SPIONs are nanoparticles that have become the focus of nanomedicine research since 1980[94], and have evolved to include SPIONs with a biocompatible polymer coating and core surface modification specifically for nanomedicine and nuclear medicine applications. The key features of SPIONs include exhibiting magnetisation only in an applied magnetic field and the ability to load drugs and medical radioisotopes (due to their highly active surface). Over the past few decades, further developments in radiochemistry and radiation sciences have led to applying the field of nanomedicine to nuclear medicine for enabling multimodal medical imaging (radiolabelled nanoparticles with imaging isotopes) and radionuclide therapy (radiolabelled nanoparticles with therapeutic isotopes) of different types of cancer. This has significantly improved cancer diagnosis and therapy[95]. Currently nanoparticle-based magnetic resonance imaging (MRI) is utilised in cancer medicine for enhancing the MR image contrast. There are key advantages of SPION drug delivery including longer circulation half-lives, improved pharmacokinetics, capability to carrying a large amount of drugs, reduction in side effects and targeting the drug to a specific location in the body[26,38].

    Additionally, the doped gold-SPIONs have been developed for targeted photothermal therapy for destruction of CRC[96]. The developed gold-SPIONs were also functionalised with a single chain antibody to enable active targeting of the A33 antigen, which is overexpressed in CRC cells. Results demonstrated that the internalisation of gold-SPIONs was five times faster for cells expressing the A33 antigen than cells not expressing the antigen. Furthermore, this study has shown that upon 6 min of laser radiation exposure (with an 800 nm laser at 5.1 W·cm-2), 53% A33-expressing cells died whereas only 5% of A33 non-expressing cells died. These results demonstrated an excellent selectivity for targeting and killing CRC.

    Moreover, SPION-based MRI has emerged as a common approach in medical imaging specifically of lymph nodes in solid cancers, including CRC[97]. This caused by a preferential uptake of SPIONs in lymph node as well as the ability of SPIONs to produce high contrast between cancerous and healthy tissues[96]. Due to the physical and chemical properties (e.g., highly reactive surface and magnetisation) of SPIONs, they have attracted enormous attention in cancer diagnosis and therapy[83-93]. SPIONs in vivo can perform actively (targeting a tissue or an organ) or passively. Peptide or antibody labelled SPIONs act as an active carrier for targeting the organ or tissue of interest. However, passive SPIONs mainly rely on the polymer type and particle size to achieve accumulation at the target site. Hydrophilic SPIONs with dextran and PEG surfaces are able to evade the RES as well as resisting the opsonisation (destruction by an immune cell) which leads to the increase of their biological half-life (circulation time) and the probability of targeting a specific cell[98-100]. Moreover, SPIONs with a size of less than 30 nm can also slowly extravasate from vascular space to interstitial space, from where they can be taken up by immune cells (monocytes/macrophages) and delivered via lymphatic vessels to lymph nodes. These passive SPIONs can remain in normal nodal tissue and reduce MRI signal intensity, thereby enhancing contrast against any metastatic lesions in the node [Figure 2].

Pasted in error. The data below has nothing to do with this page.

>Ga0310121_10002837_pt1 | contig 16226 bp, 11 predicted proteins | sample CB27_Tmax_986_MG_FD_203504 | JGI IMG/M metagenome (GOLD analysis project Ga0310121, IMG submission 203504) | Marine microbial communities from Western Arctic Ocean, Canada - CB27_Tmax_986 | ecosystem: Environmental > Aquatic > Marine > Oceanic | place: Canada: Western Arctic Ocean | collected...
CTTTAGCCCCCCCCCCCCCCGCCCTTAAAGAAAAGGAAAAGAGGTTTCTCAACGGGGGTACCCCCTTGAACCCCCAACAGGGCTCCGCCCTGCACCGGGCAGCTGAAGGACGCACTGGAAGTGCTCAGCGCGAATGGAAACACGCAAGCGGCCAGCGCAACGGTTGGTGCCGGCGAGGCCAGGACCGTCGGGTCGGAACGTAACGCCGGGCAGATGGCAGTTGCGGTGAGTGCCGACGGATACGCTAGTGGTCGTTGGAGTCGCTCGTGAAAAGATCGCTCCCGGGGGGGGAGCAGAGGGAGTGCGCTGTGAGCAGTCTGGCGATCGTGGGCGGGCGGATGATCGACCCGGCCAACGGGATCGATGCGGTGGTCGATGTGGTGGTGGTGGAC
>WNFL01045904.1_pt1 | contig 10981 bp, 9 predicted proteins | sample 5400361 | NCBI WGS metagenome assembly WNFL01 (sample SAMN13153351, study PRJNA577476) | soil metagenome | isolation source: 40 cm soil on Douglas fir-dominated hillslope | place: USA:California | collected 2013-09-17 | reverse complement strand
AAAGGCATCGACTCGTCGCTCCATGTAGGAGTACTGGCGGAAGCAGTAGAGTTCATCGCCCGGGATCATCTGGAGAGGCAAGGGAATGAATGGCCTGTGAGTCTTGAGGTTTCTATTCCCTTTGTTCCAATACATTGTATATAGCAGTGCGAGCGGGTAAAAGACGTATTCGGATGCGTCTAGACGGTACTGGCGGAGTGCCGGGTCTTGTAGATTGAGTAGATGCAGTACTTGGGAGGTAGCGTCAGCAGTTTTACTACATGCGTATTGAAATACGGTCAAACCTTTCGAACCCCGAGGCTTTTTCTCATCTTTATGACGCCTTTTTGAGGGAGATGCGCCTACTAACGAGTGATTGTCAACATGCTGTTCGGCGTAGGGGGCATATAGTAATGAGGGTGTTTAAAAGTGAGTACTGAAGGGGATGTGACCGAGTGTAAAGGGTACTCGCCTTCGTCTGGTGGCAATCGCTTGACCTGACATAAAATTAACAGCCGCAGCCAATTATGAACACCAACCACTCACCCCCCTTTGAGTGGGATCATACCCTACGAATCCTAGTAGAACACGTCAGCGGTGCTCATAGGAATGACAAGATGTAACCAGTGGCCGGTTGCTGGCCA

Figure 2. A: Following intravenous injection, SPIONs slowly extravasate from vascular space to interstitial space, from where they can be taken up by immune cells (monocytes/macrophages) and delivered via lymphatic vessels to lymph nodes. The SPIONs remain in normal nodal tissue and reduce MRI signal intensity, thereby enhancing contrast against any metastatic lesions in the node; B and C: demonstrating the mechanism of negative contrast agent, SPIONs in lymph node imaging; B: a conventional T2-weighted MR image of the lymph node showing the whole lymph node is associated with cancer metastases; C: the T2-weighted MR image of the lymph node with enhanced contrast produced by SPIONs showing only two small metastatic regions (e.g., hyper intense foci). The MR images in B and C were reproduced[96]. SPION: superparamagnetic iron oxide nanoparticle; MRI: magnetic resonance imaging

    Conclusion and future development

    Nanoplatforms constitute valuable drug delivery systems that have been shown to serve the dual purpose of improving diagnostic accuracy and therapeutic effectiveness for CRCs. Cancer nanomedicine is a rapidly developing interdisciplinary research field that may have a transforming effect on diagnostic accuracy, toxicity and drug delivery specifically in rectal cancer. Finally, cancer nanomedicine for targeted drug delivery and enhanced imaging holds great promise and is moving from basic cell line research and subsequent animal studies work into the next stage of the translational pipeline: first-in-human trials.

    Declarations

    Authors’ contributions

    Preparing the article: Gholami YH

    Revising it critically for important intellectual content: Engel A

    Availability of data and materials

    Not applicable.

    Financial support and sponsorship

    None.

    Conflicts of interest

    All authors declared that there are no conflicts of interest.

    Ethical approval and consent to participate

    Not applicable.

    Consent for publication

    Not applicable.

    Copyright

    © The Author(s) 2018.